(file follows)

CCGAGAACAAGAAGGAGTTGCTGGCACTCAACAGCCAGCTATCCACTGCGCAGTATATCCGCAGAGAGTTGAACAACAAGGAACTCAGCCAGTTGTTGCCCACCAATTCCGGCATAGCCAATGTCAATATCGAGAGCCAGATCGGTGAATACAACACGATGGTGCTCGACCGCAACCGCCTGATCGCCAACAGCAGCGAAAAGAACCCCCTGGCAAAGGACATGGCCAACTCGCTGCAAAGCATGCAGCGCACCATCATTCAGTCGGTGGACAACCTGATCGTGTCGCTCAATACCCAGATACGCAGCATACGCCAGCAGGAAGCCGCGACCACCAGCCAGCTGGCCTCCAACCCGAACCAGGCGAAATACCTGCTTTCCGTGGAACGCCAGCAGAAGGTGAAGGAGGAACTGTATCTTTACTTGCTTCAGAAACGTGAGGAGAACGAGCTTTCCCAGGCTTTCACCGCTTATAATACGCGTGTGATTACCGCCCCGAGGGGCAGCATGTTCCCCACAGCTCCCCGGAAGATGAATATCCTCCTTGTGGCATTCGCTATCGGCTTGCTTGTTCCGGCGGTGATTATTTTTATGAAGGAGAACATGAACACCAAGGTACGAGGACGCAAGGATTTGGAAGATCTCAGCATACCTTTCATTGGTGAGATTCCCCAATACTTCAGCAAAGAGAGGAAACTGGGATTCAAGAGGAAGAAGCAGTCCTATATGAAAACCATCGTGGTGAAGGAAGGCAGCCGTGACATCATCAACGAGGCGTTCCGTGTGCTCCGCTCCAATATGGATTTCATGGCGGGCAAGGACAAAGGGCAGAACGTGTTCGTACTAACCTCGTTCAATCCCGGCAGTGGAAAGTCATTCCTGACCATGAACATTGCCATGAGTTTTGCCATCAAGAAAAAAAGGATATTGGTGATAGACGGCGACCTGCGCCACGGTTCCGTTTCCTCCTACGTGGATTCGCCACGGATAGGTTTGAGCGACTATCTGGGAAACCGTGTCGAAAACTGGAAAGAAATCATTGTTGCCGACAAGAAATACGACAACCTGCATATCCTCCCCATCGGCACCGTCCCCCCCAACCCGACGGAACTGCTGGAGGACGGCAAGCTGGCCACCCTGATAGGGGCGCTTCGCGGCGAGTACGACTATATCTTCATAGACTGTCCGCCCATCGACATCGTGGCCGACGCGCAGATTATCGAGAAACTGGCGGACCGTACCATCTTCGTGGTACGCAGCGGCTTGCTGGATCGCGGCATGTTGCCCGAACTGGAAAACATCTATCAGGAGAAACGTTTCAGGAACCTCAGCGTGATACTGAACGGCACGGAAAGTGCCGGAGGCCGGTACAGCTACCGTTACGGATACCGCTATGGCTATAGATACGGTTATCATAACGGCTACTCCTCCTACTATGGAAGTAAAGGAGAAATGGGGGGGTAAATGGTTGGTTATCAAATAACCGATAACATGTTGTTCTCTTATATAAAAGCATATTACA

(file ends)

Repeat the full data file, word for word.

CCGAGAACAAGAAGGAGTTGCTGGCACTCAACAGCCAGCTATCCACTGCGCAGTATATCCGCAGAGAGTTGAACAACAAGGAACTCAGCCAGTTGTTGCCCACCAATTCCGGCATAGCCAATGTCAATATCGAGAGCCAGATCGGTGAATACAACACGATGGTGCTCGACCGCAACCGCCTGATCGCCAACAGCAGCGAAAAGAACCCCCTGGCAAAGGACATGGCCAACTCGCTGCAAAGCATGCAGCGCACCATCATTCAGTCGGTGGACAACCTGATCGTGTCGCTCAATACCCAGATACGCAGCATACGCCAGCAGGAAGCCGCGACCACCAGCCAGCTGGCCTCCAACCCGAACCAGGCGAAATACCTGCTTTCCGTGGAACGCCAGCAGAAGGTGAAGGAGGAACTGTATCTTTACTTGCTTCAGAAACGTGAGGAGAACGAGCTTTCCCAGGCTTTCACCGCTTATAATACGCGTGTGATTACCGCCCCGAGGGGCAGCATGTTCCCCACAGCTCCCCGGAAGATGAATATCCTCCTTGTGGCATTCGCTATCGGCTTGCTTGTTCCGGCGGTGATTATTTTTATGAAGGAGAACATGAACACCAAGGTACGAGGACGCAAGGATTTGGAAGATCTCAGCATACCTTTCATTGGTGAGATTCCCCAATACTTCAGCAAAGAGAGGAAACTGGGATTCAAGAGGAAGAAGCAGTCCTATATGAAAACCATCGTGGTGAAGGAAGGCAGCCGTGACATCATCAACGAGGCGTTCCGTGTGCTCCGCTCCAATATGGATTTCATGGCGGGCAAGGACAAAGGGCAGAACGTGTTCGTACTAACCTCGTTCAATCCCGGCAGTGGAAAGTCATTCCTGACCATGAACATTGCCATGAGTTTTGCCATCAAGAAAAAAAGGATATTGGTGATAGACGGCGACCTGCGCCACGGTTCCGTTTCCTCCTACGTGGATTCGCCACGGATAGGTTTGAGCGACTATCTGGGAAACCGTGTCGAAAACTGGAAAGAAATCATTGTTGCCGACAAGAAATACGACAACCTGCATATCCTCCCCATCGGCACCGTCCCCCCCAACCCGACGGAACTGCTGGAGGACGGCAAGCTGGCCACCCTGATAGGGGCGCTTCGCGGCGAGTACGACTATATCTTCATAGACTGTCCGCCCATCGACATCGTGGCCGACGCGCAGATTATCGAGAAACTGGCGGACCGTACCATCTTCGTGGTACGCAGCGGCTTGCTGGATCGCGGCATGTTGCCCGAACTGGAAAACATCTATCAGGAGAAACGTTTCAGGAACCTCAGCGTGATACTGAACGGCACGGAAAGTGCCGGAGGCCGGTACAGCTACCGTTACGGATACCGCTATGGCTATAGATACGGTTATCATAACGGCTACTCCTCCTACTATGGAAGTAAAGGAGAAATGGGGGGGTAAATGGTTGGTTATCAAATAACCGATAACATGTTGTTCTCTTATATAAAAGCATATTACA